Moons of Quatermass,were 'thrown out' from
the main work as it cooled and contracted (over aperiod
of months of editing the mixes). Most 'outs' end up on the floor,
inankle-deep snarls of tape, and, at the end of the day,
are gathered to TheLord (in a wastebasket). But, sometimes,
whole blocks have to come out, because, though they're
good, they're hurting the forward motion of the piece: they're Digressions
(I digress a lot, because I push in a lot of directionswhen
I'm making a piece – of music or of writing). But, in these cases,
I save them, and after the main work is complete, go back and see if
they can stand alone as pieces, themselves. So I hack away at them, and
sometimes they just vanish: the razor blade reduces them into nothing – which
tells me they weren't Pieces in the first place. These two held up under
The divergently moody Drone has this history:
"Drone started one way and went
another way (like the Telemetry Tapes did, three years later).
I had collected recordings of racing cars in motion, because I liked
the droning sound they made, the Doppler-effect of pitch-change (without
timbral change) as they passed the microphone. To find an equivalent
sound that would be 'playable' – more
controllable – I recorded a lot of sustained tones on an acoustic
guitar, 'Dopplering' them
with tape-speed changes. But, in use, it all became, for me, boring.
It was the sort of sound that later became the material for minimalist
music, and I wanted maximist music. So, in the process of working on
it, the cars just drove away, though some of the guitar survived, along
with the title. The musicalimpetus
for the piece was Japanese court music, Gagaku, which I'd heard a lot
of, and liked. I tried to combine that kind of sound with some violence – the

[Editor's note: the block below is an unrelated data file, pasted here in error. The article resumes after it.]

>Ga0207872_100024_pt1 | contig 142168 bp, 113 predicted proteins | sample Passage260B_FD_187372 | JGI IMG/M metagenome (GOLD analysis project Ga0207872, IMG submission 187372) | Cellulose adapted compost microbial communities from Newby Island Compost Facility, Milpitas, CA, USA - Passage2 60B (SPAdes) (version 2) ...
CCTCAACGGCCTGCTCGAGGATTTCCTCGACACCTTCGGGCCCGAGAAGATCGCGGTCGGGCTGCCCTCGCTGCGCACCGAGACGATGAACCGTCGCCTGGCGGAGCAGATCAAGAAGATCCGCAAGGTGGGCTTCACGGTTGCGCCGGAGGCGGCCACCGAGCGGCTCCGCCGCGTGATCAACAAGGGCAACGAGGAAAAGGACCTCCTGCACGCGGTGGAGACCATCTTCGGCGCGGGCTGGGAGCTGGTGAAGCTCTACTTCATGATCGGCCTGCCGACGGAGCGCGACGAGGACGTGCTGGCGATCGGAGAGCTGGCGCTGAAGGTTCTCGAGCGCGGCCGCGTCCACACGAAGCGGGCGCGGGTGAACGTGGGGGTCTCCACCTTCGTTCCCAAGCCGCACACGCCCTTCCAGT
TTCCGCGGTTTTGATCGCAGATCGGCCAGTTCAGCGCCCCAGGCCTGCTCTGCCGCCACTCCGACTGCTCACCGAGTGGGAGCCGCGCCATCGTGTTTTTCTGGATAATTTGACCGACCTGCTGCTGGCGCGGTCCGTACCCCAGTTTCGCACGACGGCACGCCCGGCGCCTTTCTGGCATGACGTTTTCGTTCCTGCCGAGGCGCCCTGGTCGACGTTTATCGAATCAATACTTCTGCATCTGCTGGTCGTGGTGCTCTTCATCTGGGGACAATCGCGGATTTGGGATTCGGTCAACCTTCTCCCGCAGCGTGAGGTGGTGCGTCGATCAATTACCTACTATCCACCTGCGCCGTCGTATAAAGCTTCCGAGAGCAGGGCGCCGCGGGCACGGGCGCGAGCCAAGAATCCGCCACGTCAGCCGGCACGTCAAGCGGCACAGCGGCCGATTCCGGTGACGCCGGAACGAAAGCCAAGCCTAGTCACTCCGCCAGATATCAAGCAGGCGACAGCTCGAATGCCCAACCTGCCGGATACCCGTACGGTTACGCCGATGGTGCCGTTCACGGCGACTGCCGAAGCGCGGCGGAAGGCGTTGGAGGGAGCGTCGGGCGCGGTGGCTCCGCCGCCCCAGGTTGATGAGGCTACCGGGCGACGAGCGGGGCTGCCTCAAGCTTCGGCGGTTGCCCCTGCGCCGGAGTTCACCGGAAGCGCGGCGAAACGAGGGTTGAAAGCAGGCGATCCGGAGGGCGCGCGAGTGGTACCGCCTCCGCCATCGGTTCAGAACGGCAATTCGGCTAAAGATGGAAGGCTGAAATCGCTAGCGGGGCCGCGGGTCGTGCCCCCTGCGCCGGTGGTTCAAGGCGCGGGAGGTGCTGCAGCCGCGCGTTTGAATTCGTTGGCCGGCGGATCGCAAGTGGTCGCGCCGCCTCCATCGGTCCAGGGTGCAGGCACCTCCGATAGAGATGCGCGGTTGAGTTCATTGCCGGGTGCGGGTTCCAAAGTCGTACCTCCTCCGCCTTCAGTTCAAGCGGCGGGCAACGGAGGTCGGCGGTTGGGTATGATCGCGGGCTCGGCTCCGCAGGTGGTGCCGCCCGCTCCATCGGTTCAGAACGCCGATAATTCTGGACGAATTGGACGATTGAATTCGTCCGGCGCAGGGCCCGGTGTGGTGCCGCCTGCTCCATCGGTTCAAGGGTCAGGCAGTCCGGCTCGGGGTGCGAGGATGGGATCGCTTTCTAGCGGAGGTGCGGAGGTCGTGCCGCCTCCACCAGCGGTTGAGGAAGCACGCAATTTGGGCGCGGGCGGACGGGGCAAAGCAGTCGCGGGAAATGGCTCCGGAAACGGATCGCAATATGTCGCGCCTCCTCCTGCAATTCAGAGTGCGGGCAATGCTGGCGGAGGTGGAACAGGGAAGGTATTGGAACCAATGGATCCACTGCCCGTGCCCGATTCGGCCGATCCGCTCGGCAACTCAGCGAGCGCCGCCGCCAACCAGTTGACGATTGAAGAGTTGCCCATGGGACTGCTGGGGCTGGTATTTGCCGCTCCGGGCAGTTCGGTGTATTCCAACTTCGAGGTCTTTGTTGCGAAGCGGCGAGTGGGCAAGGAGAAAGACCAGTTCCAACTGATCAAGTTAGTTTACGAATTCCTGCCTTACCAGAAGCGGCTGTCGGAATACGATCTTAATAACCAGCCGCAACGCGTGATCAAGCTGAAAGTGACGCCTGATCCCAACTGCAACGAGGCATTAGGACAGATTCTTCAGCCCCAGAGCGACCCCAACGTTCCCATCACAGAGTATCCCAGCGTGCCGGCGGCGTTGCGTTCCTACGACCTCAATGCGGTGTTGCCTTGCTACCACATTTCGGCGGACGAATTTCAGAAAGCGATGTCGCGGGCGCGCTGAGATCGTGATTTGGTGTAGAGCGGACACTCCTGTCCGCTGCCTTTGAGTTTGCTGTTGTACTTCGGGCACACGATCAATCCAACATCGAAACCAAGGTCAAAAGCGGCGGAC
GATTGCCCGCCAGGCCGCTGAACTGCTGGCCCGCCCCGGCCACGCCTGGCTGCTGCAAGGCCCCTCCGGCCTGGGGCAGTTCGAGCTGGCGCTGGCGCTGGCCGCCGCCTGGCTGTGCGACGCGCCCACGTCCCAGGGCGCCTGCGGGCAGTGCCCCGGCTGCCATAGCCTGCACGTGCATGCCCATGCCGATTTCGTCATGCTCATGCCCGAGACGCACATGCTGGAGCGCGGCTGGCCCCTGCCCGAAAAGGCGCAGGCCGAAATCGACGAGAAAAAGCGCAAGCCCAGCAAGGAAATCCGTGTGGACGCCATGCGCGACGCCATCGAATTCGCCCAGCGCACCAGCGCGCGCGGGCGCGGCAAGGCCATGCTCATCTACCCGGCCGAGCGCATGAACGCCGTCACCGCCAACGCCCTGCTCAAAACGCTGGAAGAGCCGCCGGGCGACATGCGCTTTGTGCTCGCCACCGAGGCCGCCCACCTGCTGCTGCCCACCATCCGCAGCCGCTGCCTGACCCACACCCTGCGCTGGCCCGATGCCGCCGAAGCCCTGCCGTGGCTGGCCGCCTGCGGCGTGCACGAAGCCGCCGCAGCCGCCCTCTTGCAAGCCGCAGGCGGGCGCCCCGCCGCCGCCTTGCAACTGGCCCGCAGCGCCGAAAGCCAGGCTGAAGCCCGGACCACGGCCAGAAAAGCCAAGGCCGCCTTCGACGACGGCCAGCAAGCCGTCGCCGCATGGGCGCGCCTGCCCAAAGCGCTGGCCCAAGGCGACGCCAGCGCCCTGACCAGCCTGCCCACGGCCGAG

violence I felt that was lurking, almost unheard, under the restraints
of Gagaku. So the piece goes back and forth between drone and demolition,
a kind of desert demolition-derby."
"[The CDs are] an excellent document of the work of an unjustifiably
neglected sound artist... [The works], in addition to being brilliant examples
of tape music, are compelling listening experiences... vital and fascinating...
inventive and powerful."
The CD concludes with the premiere recordings
of Dockstader's last "organized
sound" music. He writes:
"Four Telemetry Tapes are
the last pieces of true organized sound I did – though they're almost
three rewired audio test generators, played by twisting dials and knobs.
The original idea came from recordings of early satellites, starting
with Sputnik: the messages they sent back to earth, 'telemetry,' were,
to my ears, in the form of loops, slowly and subtly changing over transmission
times. I constructed a lot of these loops, and started to mix them – and
managed to create an early form of what became New Age music: restful,
but, to me, dull. So, as I had with Drone, I threw out the score
(but kept the title) and began to improvise, trying to find out how far
I could push those three generators. The loops would have been much easier,
as it turned out: almost every note had to be cut into shape, on tape:
attacks, sustains, decays – my 'envelopes' were
handmade with a razor blade and a steel straight-edge, and so much splicing
tape that the original tape is often entirely white. The tapes were finished
just about the time that the first 'personal' synthesizers became
available, along with sequencers – and all that work was instantly
made obsolete. But it was fun to do, fun to push those primitive means
so far into what became the immediate future.
Tod Dockstader's musique concrete turns out to have a surprising relevance to music created decades later;
he's been described as "one of the godfathers
of Nurse With Wound, and a distant cousin of rap and techno" (Option).
Craig Anderton writes that Dockstader was one of the few to master "the
art of assembling tape-recorded sounds and painstakingly splicing, cutting,
dubbing, manipulating and mixing to create final compositions," then
adds: "If you think that sounds similar to the procedures used to create
today's cutting-edge pop music, you're right."